Koi. Canary Islands.

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      This numbered edition Giclée Art Print, designed by Andy Za, comes with a numbered and signed certificate of authenticity. Printed on 100% cotton, acid-free, heavyweight paper using HDR UltraChrome Archival Ink, this artwork reflects our commitment to the highest color, paper, and printing standards.

      This numbered edition Fine Art Block designed by Andy Za is numbered, signed and comes with a certificate of authenticity. Artwork is printed on fine art paper using archival inks and mounted to a 2" deep hand stained dark brown frame. Comes ready to hang.

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      About this Artwork

      Koi. Loro Parque. Puerto de la Cruz. Tenerife. Canary Islands. Loro Parque (Spanish for "parrot park") is a 13.5-hectare (33-acre) zoo located on the outskirts of Puerto de la Cruz on Tenerife, Spain where it houses an extensive and diverse reserve of animal and plant species. The park was initially conceived as a paradise for parrots and has developed over the years into one of the biggest attractions of the Canary Islands, with over 40 million visitors so far. KOI! Koi (literally "brocaded carp"), are a group of fish that are ornamental varieties of domesticated common carp (Cyprinus carpio) that are kept for decorative purposes in outdoor koi ponds or water gardens. Koi varieties are distinguished by coloration, patterning, and scalation. Some of the major colors are white, black, red, yellow, blue, and cream. The most popular category of koi is the Gosanke, which is made up of the Kohaku, Taisho Sanshoku, and Showa Sanshoku varieties. The word koi comes from Japanese, simply meaning "carp." It includes both the dull grey fish and the brightly colored varieties. What are known as koi in English are referred to more specifically as nishikigoi in Japan (literally meaning "brocaded carp"). In Japanese, koi is a homophone for another word that means "affection" or "love"; koi are therefore symbols of love and friendship in Japan. Koi have been accidentally or deliberately released into the wild in every continent except Antarctica. They quickly revert to the natural coloration of common carp within a few generations. In many areas, they are considered an invasive species and pests. They greatly increase the turbidity of the water because they are constantly stirring up the substrate. This makes waterways unattractive, reduces the abundance of aquatic plants, and can render the water unsuitable for swimming or drinking, even by livestock. In some countries, koi have caused so much damage to waterways that vast amounts of money and effort have been spent trying to eradicate them, largely unsuccessfully. In many areas of North America, koi are introduced into the man made "water hazards" and ponds on golf courses in order to keep water born insect larvae under control through predation. In Australia, they are noxious fish.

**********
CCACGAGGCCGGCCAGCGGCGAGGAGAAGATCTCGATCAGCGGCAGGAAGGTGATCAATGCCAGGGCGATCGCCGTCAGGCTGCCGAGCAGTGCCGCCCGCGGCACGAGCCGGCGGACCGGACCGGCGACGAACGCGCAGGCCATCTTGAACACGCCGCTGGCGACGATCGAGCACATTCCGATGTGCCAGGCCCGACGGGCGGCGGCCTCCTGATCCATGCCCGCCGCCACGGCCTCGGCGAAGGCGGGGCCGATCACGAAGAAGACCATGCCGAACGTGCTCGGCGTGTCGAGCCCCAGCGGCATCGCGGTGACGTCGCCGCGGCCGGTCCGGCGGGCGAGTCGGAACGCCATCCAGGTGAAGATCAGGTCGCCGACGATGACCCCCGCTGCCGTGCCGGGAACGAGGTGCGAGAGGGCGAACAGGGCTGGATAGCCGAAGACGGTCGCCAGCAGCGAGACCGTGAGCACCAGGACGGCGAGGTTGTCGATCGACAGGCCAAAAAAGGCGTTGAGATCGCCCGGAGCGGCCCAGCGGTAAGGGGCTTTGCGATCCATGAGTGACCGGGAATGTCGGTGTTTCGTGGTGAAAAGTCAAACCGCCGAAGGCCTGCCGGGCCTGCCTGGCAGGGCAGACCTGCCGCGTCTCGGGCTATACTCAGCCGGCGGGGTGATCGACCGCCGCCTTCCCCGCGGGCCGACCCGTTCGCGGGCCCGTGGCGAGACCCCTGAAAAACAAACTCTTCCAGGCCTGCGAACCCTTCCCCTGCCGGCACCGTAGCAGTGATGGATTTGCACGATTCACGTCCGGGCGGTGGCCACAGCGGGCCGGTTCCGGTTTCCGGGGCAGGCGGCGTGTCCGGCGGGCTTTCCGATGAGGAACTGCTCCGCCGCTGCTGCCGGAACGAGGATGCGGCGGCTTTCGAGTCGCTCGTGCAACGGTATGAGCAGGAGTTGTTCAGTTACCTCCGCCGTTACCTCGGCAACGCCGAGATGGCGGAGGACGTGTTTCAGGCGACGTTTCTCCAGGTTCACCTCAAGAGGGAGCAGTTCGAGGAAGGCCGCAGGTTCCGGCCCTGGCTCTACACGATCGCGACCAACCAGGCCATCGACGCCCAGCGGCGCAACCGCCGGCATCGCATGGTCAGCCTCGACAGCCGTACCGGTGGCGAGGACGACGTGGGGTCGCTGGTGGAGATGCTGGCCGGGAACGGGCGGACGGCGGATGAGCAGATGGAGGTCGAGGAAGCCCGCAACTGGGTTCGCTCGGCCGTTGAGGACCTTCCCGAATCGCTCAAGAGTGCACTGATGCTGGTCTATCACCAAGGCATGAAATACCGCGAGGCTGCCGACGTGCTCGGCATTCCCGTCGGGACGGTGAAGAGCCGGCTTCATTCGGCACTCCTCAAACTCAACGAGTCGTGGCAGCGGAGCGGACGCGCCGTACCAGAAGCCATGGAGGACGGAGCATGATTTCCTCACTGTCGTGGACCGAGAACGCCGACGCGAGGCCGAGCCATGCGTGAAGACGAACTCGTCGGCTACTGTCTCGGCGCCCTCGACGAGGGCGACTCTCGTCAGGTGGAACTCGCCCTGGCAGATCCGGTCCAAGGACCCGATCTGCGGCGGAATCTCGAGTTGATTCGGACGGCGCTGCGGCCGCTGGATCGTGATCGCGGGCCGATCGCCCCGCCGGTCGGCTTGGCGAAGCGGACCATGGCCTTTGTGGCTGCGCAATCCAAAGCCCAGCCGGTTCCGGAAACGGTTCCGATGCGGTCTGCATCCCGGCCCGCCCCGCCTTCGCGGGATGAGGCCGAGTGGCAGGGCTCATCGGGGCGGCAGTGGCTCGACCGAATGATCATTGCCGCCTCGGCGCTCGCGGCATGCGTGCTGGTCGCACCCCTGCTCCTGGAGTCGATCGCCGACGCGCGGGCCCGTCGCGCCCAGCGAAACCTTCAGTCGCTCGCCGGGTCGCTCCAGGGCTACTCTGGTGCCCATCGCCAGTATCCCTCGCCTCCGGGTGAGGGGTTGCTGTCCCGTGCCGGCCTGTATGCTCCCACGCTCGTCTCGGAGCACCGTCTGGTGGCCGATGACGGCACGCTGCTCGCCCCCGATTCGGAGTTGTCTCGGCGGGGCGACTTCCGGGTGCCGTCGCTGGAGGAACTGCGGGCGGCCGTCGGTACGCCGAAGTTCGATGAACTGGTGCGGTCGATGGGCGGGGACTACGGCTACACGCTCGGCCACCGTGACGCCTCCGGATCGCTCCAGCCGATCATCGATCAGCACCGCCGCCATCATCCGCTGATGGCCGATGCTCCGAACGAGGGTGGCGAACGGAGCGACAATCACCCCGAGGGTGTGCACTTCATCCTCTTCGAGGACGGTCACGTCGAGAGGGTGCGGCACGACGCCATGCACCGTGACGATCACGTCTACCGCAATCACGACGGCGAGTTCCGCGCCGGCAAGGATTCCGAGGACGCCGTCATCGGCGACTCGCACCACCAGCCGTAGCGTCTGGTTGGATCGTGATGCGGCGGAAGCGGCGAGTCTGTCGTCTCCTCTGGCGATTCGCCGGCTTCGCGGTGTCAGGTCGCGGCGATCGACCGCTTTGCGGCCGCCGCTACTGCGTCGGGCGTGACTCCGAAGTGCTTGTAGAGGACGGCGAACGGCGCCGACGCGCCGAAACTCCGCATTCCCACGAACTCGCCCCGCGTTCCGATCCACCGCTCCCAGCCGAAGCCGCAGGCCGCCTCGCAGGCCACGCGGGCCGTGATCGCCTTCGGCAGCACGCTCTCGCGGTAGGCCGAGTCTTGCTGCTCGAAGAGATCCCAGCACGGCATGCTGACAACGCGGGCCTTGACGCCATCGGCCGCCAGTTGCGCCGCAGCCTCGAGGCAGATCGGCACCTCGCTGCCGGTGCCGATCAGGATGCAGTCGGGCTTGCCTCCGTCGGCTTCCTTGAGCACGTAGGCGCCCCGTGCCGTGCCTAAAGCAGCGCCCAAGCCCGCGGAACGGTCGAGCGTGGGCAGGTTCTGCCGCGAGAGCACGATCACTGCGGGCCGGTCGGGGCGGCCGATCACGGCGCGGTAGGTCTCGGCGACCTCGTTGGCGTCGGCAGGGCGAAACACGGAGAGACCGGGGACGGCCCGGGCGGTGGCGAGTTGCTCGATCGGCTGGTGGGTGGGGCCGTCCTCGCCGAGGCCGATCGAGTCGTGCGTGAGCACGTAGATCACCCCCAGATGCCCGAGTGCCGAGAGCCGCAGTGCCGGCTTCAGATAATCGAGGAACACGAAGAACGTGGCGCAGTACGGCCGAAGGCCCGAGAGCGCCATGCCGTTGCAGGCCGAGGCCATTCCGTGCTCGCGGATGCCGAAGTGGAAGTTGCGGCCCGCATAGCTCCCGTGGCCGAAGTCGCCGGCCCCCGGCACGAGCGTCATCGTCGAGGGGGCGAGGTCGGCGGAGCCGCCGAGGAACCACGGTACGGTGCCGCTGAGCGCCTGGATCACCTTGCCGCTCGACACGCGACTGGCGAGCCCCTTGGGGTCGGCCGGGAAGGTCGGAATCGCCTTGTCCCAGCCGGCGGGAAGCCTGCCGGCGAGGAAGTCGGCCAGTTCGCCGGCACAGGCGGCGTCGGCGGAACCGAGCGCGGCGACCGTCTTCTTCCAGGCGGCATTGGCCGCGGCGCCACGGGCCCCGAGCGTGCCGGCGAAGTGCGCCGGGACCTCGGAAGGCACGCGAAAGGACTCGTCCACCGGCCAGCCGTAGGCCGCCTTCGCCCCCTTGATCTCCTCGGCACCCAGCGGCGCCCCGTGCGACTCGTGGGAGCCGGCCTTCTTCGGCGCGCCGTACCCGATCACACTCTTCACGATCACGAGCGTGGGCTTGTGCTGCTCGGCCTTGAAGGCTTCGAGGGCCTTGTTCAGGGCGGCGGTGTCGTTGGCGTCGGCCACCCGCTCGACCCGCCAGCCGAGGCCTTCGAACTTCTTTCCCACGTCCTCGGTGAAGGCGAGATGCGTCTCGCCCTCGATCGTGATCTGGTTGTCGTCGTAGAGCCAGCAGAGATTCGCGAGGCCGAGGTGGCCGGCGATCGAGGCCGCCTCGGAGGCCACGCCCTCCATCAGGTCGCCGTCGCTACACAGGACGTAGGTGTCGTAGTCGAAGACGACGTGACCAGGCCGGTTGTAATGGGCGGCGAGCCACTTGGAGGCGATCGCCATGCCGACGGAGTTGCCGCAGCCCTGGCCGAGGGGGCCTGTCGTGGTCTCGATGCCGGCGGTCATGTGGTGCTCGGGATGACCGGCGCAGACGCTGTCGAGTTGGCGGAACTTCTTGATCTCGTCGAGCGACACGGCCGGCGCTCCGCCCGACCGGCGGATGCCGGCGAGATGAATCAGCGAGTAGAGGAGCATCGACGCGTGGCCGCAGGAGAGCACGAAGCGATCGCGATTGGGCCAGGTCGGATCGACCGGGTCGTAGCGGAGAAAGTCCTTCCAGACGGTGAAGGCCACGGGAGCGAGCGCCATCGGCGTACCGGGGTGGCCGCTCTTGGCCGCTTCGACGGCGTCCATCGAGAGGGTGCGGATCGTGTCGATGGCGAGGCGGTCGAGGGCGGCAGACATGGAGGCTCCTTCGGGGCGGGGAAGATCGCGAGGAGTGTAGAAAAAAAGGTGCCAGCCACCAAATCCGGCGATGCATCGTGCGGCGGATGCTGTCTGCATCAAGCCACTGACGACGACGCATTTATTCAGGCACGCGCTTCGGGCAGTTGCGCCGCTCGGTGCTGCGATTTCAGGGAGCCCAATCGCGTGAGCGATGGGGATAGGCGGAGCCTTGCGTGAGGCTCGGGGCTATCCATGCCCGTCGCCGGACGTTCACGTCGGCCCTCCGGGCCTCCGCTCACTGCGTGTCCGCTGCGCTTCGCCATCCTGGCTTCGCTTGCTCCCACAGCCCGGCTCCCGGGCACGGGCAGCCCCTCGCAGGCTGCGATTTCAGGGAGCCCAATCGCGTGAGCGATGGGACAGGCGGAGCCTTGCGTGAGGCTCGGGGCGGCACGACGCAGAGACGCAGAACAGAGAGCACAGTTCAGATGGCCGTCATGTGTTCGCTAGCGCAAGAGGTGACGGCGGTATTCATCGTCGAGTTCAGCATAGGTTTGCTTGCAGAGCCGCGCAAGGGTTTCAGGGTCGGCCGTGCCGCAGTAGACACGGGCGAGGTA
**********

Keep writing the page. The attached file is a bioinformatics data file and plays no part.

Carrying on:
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      Andy Za

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      • " Thick paper, very soft, vivid colors! "Rachele
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